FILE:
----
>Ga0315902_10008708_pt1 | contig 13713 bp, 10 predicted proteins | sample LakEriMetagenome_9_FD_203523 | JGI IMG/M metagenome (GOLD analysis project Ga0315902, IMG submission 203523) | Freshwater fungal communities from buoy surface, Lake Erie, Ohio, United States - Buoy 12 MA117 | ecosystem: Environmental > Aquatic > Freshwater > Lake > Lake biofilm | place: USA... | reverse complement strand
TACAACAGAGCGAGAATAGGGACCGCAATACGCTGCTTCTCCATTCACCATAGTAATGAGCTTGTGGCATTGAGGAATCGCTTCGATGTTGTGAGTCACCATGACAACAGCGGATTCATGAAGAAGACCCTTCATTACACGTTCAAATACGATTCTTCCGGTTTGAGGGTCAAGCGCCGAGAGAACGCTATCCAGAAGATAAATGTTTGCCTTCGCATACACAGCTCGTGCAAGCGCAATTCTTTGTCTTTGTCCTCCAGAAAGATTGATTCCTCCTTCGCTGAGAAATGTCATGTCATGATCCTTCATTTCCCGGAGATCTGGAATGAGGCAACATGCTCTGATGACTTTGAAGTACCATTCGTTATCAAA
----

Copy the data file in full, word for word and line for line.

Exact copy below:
>Ga0315902_10008708_pt1 | contig 13713 bp, 10 predicted proteins | sample LakEriMetagenome_9_FD_203523 | JGI IMG/M metagenome (GOLD analysis project Ga0315902, IMG submission 203523) | Freshwater fungal communities from buoy surface, Lake Erie, Ohio, United States - Buoy 12 MA117 | ecosystem: Environmental > Aquatic > Freshwater > Lake > Lake biofilm | place: USA... | reverse complement strand
TACAACAGAGCGAGAATAGGGACCGCAATACGCTGCTTCTCCATTCACCATAGTAATGAGCTTGTGGCATTGAGGAATCGCTTCGATGTTGTGAGTCACCATGACAACAGCGGATTCATGAAGAAGACCCTTCATTACACGTTCAAATACGATTCTTCCGGTTTGAGGGTCAAGCGCCGAGAGAACGCTATCCAGAAGATAAATGTTTGCCTTCGCATACACAGCTCGTGCAAGCGCAATTCTTTGTCTTTGTCCTCCAGAAAGATTGATTCCTCCTTCGCTGAGAAATGTCATGTCATGATCCTTCATTTCCCGGAGATCTGGAATGAGGCAACATGCTCTGATGACTTTGAAGTACCATTCGTTATCAAA